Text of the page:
What a Birthday Is

Most people I know have very different ideas about birthdays than I do. Apparently, birthdays are occasions to be ignored, forgotten, unmentioned. You should hate your own birthday, refuse any question of celebrating it, and loath to accept any gifts. If someone insists on talking about it, offering you a gift, a card, or even a hug you may accept out of politeness but you must insist they shouldn’t have.

You must at the very least refrain from mentioning or otherwise informing or reminding anyone it is your birthday. You should not plan your own birthday celebration but wait for others to prove how much they care about you by making the plans for you. You should not buy yourself a gift. That only proves you are selfish, self-centered, and, obviously, friendless. Birthday celebration should not exceed one day and night of gift-giving and glee. Anything more than that is an annoyance and a burden.

Of course, I do not follow or agree with any of this. I verbally and quite publically count down to my birthday. I make tons of plans for dinners, outings, visits, and events. I buy myself things and whole-heartedly accept any gifts others are willing to offer.

I treat every birthday as a holiday because to me that is exactly what it is and I invite anyone who wishes to come along to celebrate with me. I ask for no gifts or cash contributions, I only ask that you witness my life. Witness my growth and passing. Witness me moving from one age to another. That, after all, is the greatest gift any of us can ask for.

I make a whole month out of this day and I make sure not just that I enjoy it but all those who supported me in my journey around the sun and through the year feel celebrated too. I make sure that they know that I know that without them I certainly wouldn’t be here.

Each one of us is given one day to call our own. One day when we can treat ourselves and a day when those who care about us are welcome to treat us too. The reasons aren’t all to do with materialism or unbridled desire to be adored and adorned. It’s simply a chance to feel good about being alive for a change.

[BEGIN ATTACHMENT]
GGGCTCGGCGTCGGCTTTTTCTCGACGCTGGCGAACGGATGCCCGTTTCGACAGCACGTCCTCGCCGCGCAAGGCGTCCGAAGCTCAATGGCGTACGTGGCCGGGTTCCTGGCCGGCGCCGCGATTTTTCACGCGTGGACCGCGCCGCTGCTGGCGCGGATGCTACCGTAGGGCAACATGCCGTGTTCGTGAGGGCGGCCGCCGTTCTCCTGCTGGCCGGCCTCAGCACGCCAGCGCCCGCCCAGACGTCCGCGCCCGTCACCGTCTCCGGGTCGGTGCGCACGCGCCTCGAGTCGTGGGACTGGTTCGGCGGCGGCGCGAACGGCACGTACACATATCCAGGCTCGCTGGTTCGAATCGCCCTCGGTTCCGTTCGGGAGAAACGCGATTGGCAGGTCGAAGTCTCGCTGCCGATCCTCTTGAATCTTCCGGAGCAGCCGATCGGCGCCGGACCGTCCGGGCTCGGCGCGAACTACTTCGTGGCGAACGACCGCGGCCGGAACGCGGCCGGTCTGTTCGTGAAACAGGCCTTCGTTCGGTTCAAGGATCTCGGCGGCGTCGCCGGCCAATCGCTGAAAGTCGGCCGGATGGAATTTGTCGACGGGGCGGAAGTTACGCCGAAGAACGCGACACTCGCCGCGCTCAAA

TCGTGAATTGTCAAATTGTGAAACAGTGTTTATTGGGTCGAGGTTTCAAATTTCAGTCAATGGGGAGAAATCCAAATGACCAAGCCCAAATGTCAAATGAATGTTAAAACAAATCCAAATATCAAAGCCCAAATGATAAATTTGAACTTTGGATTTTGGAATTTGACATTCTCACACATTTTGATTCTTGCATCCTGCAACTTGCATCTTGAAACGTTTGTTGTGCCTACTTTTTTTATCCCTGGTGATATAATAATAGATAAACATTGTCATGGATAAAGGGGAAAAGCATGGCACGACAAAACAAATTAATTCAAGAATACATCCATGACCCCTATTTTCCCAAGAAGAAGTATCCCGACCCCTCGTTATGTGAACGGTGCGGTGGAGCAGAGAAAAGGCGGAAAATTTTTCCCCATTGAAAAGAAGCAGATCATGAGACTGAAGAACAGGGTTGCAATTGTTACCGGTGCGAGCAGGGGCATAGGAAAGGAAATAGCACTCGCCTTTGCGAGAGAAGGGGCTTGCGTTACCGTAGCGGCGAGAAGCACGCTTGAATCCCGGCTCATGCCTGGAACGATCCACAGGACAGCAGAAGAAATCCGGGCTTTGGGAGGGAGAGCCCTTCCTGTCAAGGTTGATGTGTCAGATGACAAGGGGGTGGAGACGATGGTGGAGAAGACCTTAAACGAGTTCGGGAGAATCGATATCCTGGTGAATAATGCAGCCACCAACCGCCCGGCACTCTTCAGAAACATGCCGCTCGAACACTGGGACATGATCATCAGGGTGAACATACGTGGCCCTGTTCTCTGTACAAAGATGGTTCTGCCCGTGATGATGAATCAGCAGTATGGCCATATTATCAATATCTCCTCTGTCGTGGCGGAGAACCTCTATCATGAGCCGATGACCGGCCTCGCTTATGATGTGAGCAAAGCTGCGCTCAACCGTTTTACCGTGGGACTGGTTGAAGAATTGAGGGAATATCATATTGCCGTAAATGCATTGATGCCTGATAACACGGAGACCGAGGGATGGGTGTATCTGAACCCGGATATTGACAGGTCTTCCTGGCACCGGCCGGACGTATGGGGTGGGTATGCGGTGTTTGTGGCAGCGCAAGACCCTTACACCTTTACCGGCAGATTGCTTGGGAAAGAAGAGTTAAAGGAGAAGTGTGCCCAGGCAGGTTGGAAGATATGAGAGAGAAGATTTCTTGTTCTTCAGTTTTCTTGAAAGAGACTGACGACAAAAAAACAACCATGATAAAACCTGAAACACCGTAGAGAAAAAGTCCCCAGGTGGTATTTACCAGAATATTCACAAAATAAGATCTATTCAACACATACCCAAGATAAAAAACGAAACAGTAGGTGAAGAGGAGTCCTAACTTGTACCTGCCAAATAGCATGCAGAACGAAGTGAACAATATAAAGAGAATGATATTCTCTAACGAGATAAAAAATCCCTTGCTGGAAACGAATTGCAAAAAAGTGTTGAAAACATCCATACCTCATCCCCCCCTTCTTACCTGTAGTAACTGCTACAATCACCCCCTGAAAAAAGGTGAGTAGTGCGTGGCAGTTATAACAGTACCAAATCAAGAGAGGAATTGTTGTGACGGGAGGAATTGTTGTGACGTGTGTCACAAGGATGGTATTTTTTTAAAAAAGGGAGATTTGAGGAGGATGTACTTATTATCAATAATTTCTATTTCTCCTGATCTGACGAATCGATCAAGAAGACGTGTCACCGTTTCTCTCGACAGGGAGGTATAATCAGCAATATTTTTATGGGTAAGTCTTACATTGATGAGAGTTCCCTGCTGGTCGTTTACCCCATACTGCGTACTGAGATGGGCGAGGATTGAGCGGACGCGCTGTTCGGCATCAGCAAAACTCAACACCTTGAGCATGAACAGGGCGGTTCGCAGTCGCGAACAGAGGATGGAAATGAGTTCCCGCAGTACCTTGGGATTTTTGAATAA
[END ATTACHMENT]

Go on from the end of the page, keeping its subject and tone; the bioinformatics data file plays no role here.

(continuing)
How many of you never wonder at the immense odds against you not just to have been born at all but to have lived through every year, every day up to now? Can you guess how many people weren’t and didn’t? Do you know not only the luck but the strength it takes to live and keep on living?

If you had not been conceived when you were and subsequently born on the very day down to the second that you were, this life you have might be different or might not be at all. This world, for you, might not exist and no matter how bad things get I have to believe that any life is better than no life. I have to believe each of us would really truly rather be here than not, would rather see another birthday than not. I believe it because I can see it.

I can see that though we may whine and moan and insist to the contrary that everything we do from the moment we wake up in the morning until we lay down to sleep, every breath, every lie told and love spoken, everything action and interest we take, everything we care about, dream about, own, give away, steal, everything we hate and everything we hope for, it is all nothing but proof that we are fighting to live.